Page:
A few weeks ago the ITF decided the composition of the Round Robin phase of the Davis Cup Final and the US team will be in the same group as Italy and Canada. Can you tell us about these teams?
Well, Canada has the right mix of experience and youth: Denis Shapovalov and Felix Auger Aliassime are going to be there for a long time, and Milos [Raonic] will be able to give them all the support they need. Similarly, Italy has an established core of players such as Fabio Fognini and Andreas Seppi that will be supplemented by Marco Cecchinato, whom I know him anyway because he is was my opponent in my last match ever at the US Open.
I am very confident about our chances in this group: we have three top 60 players who are still 21 years old or younger, who are Tiafoe, Fritz and Opelka. Tiafoe has just reached the Quarterfinals of the Australian Open, and that’s not a result that you can improvise, you need to beat good players to get there. They will be the core of our team for the years to come, and they will be helped by more established veterans like John [Isner] or Sam [Querrey].
BNP Paribas Ends Their 17 Year Sponsorship With Davis Cup
BNP Paribas will no longer sponsor the Davis Cup after 17 years.
BNP Paribas have ended their 17 year title sponsorship with the Davis Cup as they rebrand to the world cup of tennis.
The move was announced in a press release as BNP Paribas look to focus on sponsoring the Fed Cup as well as the junior and wheelchair events.
It is clear that the move has been finalised due to the Davis Cup’s new 18 team format which will be tested in November this year in Madrid.
Although there has been criticism of the new event this is the first time a sponsorship has been dropped from the Davis Cup and the banking company’s intent.
Head of communications, Bertrand Cizeau, explained his decision, “We decided with the ITF to conclude the ‘Davis Cup by BNP Paribas’ partnership as the competition format evolves,” Cizeau explained.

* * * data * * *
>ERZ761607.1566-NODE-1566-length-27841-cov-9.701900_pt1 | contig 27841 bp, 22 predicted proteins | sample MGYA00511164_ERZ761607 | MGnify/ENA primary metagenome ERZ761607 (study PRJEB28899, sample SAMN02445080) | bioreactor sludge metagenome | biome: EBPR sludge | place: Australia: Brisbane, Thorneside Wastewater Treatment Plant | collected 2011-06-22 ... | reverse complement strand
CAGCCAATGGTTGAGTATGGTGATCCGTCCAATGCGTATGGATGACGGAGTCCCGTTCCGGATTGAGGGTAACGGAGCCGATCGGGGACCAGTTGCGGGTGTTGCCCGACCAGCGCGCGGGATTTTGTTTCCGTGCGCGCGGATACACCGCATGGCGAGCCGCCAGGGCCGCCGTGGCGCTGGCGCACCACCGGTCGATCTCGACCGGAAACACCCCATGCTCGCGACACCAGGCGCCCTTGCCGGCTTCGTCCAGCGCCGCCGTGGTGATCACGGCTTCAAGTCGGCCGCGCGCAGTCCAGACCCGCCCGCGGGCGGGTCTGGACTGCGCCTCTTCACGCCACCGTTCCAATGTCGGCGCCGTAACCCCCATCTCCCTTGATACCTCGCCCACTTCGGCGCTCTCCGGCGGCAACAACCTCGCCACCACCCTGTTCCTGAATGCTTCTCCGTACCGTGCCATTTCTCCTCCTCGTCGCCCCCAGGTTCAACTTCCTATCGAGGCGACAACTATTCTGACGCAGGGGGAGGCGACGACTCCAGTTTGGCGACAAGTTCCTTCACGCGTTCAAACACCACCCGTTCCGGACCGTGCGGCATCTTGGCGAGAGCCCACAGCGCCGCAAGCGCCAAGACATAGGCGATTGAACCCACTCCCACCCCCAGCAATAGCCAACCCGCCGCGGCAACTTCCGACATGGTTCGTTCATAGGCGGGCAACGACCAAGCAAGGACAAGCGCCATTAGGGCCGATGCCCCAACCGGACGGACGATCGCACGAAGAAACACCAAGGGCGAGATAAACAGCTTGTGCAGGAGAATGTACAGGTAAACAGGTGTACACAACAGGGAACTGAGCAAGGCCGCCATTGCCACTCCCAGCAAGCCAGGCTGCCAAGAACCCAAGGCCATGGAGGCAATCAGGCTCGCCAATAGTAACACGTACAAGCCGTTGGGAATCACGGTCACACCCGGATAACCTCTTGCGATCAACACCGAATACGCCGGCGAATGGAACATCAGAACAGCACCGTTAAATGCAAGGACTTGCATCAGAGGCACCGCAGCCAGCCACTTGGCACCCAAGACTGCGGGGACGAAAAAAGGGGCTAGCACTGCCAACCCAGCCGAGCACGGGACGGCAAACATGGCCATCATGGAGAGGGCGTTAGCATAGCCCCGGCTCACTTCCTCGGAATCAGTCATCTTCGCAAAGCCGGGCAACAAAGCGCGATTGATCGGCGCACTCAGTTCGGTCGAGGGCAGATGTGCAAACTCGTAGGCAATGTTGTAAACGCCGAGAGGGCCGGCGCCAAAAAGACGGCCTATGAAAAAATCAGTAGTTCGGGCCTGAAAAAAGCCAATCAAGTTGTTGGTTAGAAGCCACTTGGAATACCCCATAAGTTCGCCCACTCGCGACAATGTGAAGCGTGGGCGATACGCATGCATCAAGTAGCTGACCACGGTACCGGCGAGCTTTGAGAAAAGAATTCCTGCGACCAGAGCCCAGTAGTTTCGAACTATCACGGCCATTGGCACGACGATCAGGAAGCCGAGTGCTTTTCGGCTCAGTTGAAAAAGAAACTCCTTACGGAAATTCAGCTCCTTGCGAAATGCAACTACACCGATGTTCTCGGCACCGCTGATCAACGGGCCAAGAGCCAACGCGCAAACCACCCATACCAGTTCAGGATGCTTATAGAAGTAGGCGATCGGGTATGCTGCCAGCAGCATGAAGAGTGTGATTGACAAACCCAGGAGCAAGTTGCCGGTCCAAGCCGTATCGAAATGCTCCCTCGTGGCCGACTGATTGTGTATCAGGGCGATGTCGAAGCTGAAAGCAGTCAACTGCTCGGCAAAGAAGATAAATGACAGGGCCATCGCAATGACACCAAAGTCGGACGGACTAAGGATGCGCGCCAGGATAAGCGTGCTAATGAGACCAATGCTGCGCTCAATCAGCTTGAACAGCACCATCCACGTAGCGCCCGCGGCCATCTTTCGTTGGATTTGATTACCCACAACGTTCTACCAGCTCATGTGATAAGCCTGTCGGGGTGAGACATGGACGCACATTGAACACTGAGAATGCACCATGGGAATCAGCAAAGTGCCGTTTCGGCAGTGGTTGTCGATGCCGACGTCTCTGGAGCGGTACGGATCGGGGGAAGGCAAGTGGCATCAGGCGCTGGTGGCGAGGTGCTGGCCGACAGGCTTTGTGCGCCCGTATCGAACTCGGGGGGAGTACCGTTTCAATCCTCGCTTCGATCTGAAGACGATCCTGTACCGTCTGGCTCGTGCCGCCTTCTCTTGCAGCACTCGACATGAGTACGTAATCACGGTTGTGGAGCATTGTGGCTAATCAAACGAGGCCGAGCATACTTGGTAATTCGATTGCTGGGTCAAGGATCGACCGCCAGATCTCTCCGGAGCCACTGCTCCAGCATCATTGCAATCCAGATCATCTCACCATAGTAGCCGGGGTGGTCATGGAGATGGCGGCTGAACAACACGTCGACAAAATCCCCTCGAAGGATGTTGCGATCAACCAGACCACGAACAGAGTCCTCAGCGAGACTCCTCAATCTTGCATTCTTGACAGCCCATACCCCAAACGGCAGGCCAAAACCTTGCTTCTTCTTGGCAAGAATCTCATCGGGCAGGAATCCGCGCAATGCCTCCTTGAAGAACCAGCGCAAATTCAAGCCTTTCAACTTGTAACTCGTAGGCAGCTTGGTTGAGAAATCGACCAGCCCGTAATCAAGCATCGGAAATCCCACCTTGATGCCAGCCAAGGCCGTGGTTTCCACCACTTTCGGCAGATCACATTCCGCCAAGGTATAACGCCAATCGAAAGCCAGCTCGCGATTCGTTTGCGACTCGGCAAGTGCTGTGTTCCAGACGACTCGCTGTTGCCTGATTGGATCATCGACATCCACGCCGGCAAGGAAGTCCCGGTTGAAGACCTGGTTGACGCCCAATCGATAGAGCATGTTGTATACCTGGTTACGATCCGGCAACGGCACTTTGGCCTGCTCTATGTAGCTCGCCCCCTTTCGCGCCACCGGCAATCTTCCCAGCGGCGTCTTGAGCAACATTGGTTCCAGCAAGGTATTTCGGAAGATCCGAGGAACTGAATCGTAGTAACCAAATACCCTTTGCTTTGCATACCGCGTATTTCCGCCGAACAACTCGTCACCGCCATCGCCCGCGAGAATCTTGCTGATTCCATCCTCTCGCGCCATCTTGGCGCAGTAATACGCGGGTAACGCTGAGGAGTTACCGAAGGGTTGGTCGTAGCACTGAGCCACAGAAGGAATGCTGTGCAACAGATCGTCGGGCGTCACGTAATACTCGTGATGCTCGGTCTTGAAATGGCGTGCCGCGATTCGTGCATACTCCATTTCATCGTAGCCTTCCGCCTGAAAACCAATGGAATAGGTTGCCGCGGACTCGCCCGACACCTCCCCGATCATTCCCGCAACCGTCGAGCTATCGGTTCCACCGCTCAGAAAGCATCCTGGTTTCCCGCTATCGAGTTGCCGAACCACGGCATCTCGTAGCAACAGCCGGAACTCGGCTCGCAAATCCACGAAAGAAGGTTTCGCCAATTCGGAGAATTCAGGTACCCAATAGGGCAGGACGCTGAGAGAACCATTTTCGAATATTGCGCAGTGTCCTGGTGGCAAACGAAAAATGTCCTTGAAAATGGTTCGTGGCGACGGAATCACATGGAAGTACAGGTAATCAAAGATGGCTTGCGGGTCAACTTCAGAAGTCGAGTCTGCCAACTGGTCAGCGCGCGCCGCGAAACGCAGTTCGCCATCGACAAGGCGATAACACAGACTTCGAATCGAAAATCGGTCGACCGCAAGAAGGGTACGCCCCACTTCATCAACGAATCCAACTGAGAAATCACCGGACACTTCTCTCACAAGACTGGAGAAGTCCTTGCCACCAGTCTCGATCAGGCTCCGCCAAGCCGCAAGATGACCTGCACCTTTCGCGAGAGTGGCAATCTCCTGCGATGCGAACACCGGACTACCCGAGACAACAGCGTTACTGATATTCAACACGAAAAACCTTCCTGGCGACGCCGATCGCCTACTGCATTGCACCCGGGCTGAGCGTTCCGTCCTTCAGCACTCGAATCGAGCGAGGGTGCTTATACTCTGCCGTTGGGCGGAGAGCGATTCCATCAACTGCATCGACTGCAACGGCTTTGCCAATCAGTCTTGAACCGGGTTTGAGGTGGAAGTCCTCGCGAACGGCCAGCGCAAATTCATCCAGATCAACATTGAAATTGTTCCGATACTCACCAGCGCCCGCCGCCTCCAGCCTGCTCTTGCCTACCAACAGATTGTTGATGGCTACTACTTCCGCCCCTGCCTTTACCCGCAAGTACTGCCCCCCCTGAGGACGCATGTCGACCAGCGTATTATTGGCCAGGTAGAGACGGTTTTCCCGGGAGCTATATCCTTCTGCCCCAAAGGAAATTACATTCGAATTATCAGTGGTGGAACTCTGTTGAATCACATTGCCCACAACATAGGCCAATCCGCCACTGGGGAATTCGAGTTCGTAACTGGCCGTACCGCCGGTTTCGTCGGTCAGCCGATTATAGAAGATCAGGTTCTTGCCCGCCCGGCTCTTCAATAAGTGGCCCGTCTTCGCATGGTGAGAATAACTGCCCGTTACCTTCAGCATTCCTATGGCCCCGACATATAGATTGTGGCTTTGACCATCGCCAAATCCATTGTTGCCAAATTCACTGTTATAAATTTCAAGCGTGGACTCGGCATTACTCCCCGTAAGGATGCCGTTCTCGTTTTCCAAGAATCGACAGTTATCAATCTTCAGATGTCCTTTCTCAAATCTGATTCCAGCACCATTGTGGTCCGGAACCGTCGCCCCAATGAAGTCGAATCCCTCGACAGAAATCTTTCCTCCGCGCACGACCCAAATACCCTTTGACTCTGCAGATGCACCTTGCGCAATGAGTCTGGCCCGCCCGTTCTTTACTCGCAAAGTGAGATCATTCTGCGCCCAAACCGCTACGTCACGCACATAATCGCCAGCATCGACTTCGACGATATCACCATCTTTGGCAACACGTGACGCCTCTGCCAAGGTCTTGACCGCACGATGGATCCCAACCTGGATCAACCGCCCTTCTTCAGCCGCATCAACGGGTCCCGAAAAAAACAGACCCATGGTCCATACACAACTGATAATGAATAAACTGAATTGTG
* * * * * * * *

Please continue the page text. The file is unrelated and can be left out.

“During 17 years, we have been happy alongside fans, players and local audiences, all around the world, and to have fuelled their passion during unforgettable matches.”
The move is certainly stunning to the ITF but their president David Haggerty did thank BNP Paribas for their contribution, “BNP Paribas has made a vast contribution to the success of the Davis Cup as a title sponsor over the past 17 years,” Haggerty said.
“We are proud of the great work we have achieved together for Davis Cup, and we look forward to continuing our relationship across a number of properties from the grassroots to the top of the game.”
The dedicated partner will continue to work with the ITF with a variety of schemes and projects including developing the Junior and Wheelchair events.
However with talk of a 12 team Fed Cup event similar to the Davis Cup one, would BNP Paribas stop its partnership with the Fed Cup and how would that impact the ITF?
As for David Haggerty he will now aim to rebrand the competition into the ‘Davis Cup, World Cup Of Tennis,’ as many see this as a significant change in the history of the competition that has now gone on for 118 years.
Davis Cup Finals Tournament Director Asks For Patience Ahead Of November Edition
Davis Cup Finals tournament director Albert Costa is asking for patience as he believes the tournament will be an overwhelming success
Davis Cup Finals Tournament Director Albert Costa has asked fans for their patience ahead of November’s edition.
The new format will see 18 teams compete in Madrid in November for the Davis Cup trophy with many people criticising the reforms.
However tournament director Albert Costa has asked tennis fans for patience as he believes in time the Finals will be a success, “After all, it’s one of the great competitions in the world of sports, very attractive, unique and novel for everyone, and for the players it will be a very attractive format,” Costa explained in an interview with Radio Marca.
“I do not see that it will go wrong, people have many expectations, that the first year is complicated and there may be some doubt, but I think it will be a success, I have no doubt. It comes out as we hope we will have patience and we will organize the second edition in a better way, but we do not contemplate that it does not go well.”
The Spaniard is also looking ahead to the future and is in current discussion to make the Fed Cup a combined event with the Davis Cup in the future, “The Federation Cup is a two-year project, we will see if it is viable, but we have it in our heads,” Costa explained.
“We are still negotiating and talking with the ATP to do a joint event and then a larger one of men and women, it is a project but it is not a reality yet. There are opinions for everyone, the changes always generate doubts and we have to show that the competition is attractive to everyone.”
The Davis Cup Finals takes place on the 18th-24th of November with a weakened field expected as Roger Federer, Dominic Thiem, Juan Martin Del Potro and Alexander Zverev will all not participate in Madrid.